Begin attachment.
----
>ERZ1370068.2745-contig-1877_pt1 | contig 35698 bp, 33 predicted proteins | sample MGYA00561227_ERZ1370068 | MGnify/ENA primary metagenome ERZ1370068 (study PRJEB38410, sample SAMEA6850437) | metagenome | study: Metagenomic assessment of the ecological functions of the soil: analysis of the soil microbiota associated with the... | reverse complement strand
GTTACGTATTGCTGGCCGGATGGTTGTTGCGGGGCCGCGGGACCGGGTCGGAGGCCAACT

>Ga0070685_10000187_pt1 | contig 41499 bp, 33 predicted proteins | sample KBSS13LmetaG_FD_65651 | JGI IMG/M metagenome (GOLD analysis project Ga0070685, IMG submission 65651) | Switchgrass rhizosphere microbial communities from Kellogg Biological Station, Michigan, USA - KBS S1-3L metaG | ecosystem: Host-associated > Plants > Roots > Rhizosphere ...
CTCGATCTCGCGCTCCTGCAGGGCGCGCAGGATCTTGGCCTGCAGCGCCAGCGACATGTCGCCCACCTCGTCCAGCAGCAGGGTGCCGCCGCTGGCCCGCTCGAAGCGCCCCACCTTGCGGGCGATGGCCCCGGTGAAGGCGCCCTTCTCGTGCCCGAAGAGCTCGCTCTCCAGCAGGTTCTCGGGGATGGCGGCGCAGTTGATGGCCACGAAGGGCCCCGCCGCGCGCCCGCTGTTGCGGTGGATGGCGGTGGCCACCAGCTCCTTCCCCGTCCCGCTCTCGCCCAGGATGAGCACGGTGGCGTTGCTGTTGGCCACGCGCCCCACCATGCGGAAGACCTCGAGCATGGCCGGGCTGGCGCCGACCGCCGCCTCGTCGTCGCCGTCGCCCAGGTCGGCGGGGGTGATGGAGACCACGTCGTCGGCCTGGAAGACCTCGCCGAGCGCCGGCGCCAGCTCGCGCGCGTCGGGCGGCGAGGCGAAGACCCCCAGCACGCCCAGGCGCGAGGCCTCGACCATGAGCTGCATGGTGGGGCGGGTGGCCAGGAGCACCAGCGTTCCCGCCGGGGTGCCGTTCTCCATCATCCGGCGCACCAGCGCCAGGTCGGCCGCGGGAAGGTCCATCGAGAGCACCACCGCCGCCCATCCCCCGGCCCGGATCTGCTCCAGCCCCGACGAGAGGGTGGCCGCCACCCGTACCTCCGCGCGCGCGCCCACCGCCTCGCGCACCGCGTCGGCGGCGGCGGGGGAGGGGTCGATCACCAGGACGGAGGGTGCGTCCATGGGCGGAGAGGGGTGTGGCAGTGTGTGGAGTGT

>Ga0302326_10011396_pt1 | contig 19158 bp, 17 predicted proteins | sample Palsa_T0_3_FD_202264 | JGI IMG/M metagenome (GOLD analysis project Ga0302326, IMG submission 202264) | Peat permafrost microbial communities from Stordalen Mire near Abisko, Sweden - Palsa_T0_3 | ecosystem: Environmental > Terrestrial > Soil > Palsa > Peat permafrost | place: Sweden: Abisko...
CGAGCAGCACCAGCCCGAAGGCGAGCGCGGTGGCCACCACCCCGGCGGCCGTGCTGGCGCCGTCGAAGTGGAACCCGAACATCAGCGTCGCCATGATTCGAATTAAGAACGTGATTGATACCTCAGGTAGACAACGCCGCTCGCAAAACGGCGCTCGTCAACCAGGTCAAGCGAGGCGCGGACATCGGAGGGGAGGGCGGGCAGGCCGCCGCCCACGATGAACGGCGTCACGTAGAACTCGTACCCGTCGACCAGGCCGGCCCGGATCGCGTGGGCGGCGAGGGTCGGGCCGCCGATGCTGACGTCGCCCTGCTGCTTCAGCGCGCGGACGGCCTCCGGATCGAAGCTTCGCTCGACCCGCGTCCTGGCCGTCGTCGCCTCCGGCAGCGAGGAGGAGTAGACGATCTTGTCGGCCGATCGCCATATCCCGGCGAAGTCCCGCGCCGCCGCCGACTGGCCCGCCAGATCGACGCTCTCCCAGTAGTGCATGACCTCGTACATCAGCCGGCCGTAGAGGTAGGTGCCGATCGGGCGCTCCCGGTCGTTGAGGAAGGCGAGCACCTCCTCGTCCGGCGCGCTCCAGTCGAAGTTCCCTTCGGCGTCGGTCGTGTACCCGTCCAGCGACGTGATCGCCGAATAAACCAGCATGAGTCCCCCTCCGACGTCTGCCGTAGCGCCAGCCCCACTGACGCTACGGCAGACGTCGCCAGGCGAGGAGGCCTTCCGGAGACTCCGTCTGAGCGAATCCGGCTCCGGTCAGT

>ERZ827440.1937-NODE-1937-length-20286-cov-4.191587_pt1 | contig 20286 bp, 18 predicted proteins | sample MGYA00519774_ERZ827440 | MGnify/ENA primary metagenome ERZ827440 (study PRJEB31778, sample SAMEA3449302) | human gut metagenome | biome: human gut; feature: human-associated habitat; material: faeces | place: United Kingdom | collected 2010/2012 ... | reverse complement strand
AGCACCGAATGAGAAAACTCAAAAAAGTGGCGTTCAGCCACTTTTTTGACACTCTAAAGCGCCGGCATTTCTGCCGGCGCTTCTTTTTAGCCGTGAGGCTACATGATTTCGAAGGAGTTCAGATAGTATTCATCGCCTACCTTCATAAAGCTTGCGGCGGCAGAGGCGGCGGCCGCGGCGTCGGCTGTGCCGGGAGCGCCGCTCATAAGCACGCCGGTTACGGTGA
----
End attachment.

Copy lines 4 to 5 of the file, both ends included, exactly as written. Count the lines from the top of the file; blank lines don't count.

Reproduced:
CTCGATCTCGCGCTCCTGCAGGGCGCGCAGGATCTTGGCCTGCAGCGCCAGCGACATGTCGCCCACCTCGTCCAGCAGCAGGGTGCCGCCGCTGGCCCGCTCGAAGCGCCCCACCTTGCGGGCGATGGCCCCGGTGAAGGCGCCCTTCTCGTGCCCGAAGAGCTCGCTCTCCAGCAGGTTCTCGGGGATGGCGGCGCAGTTGATGGCCACGAAGGGCCCCGCCGCGCGCCCGCTGTTGCGGTGGATGGCGGTGGCCACCAGCTCCTTCCCCGTCCCGCTCTCGCCCAGGATGAGCACGGTGGCGTTGCTGTTGGCCACGCGCCCCACCATGCGGAAGACCTCGAGCATGGCCGGGCTGGCGCCGACCGCCGCCTCGTCGTCGCCGTCGCCCAGGTCGGCGGGGGTGATGGAGACCACGTCGTCGGCCTGGAAGACCTCGCCGAGCGCCGGCGCCAGCTCGCGCGCGTCGGGCGGCGAGGCGAAGACCCCCAGCACGCCCAGGCGCGAGGCCTCGACCATGAGCTGCATGGTGGGGCGGGTGGCCAGGAGCACCAGCGTTCCCGCCGGGGTGCCGTTCTCCATCATCCGGCGCACCAGCGCCAGGTCGGCCGCGGGAAGGTCCATCGAGAGCACCACCGCCGCCCATCCCCCGGCCCGGATCTGCTCCAGCCCCGACGAGAGGGTGGCCGCCACCCGTACCTCCGCGCGCGCGCCCACCGCCTCGCGCACCGCGTCGGCGGCGGCGGGGGAGGGGTCGATCACCAGGACGGAGGGTGCGTCCATGGGCGGAGAGGGGTGTGGCAGTGTGTGGAGTGT

>Ga0302326_10011396_pt1 | contig 19158 bp, 17 predicted proteins | sample Palsa_T0_3_FD_202264 | JGI IMG/M metagenome (GOLD analysis project Ga0302326, IMG submission 202264) | Peat permafrost microbial communities from Stordalen Mire near Abisko, Sweden - Palsa_T0_3 | ecosystem: Environmental > Terrestrial > Soil > Palsa > Peat permafrost | place: Sweden: Abisko...